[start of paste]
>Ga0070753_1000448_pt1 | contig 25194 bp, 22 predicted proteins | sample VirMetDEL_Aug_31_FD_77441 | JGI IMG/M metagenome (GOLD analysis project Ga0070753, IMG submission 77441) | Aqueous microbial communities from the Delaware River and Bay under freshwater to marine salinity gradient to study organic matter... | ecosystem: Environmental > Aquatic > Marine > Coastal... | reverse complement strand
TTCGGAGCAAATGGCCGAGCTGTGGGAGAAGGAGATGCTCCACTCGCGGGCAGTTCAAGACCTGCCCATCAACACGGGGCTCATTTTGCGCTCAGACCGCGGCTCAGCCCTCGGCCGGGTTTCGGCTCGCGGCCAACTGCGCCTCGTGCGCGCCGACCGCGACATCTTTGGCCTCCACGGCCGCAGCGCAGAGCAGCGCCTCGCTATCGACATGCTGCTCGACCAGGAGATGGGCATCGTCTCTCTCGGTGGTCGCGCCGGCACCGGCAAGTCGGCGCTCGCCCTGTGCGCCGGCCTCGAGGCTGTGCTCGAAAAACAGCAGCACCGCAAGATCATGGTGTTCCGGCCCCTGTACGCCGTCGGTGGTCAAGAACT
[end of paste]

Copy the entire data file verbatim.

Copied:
>Ga0070753_1000448_pt1 | contig 25194 bp, 22 predicted proteins | sample VirMetDEL_Aug_31_FD_77441 | JGI IMG/M metagenome (GOLD analysis project Ga0070753, IMG submission 77441) | Aqueous microbial communities from the Delaware River and Bay under freshwater to marine salinity gradient to study organic matter... | ecosystem: Environmental > Aquatic > Marine > Coastal... | reverse complement strand
TTCGGAGCAAATGGCCGAGCTGTGGGAGAAGGAGATGCTCCACTCGCGGGCAGTTCAAGACCTGCCCATCAACACGGGGCTCATTTTGCGCTCAGACCGCGGCTCAGCCCTCGGCCGGGTTTCGGCTCGCGGCCAACTGCGCCTCGTGCGCGCCGACCGCGACATCTTTGGCCTCCACGGCCGCAGCGCAGAGCAGCGCCTCGCTATCGACATGCTGCTCGACCAGGAGATGGGCATCGTCTCTCTCGGTGGTCGCGCCGGCACCGGCAAGTCGGCGCTCGCCCTGTGCGCCGGCCTCGAGGCTGTGCTCGAAAAACAGCAGCACCGCAAGATCATGGTGTTCCGGCCCCTGTACGCCGTCGGTGGTCAAGAACT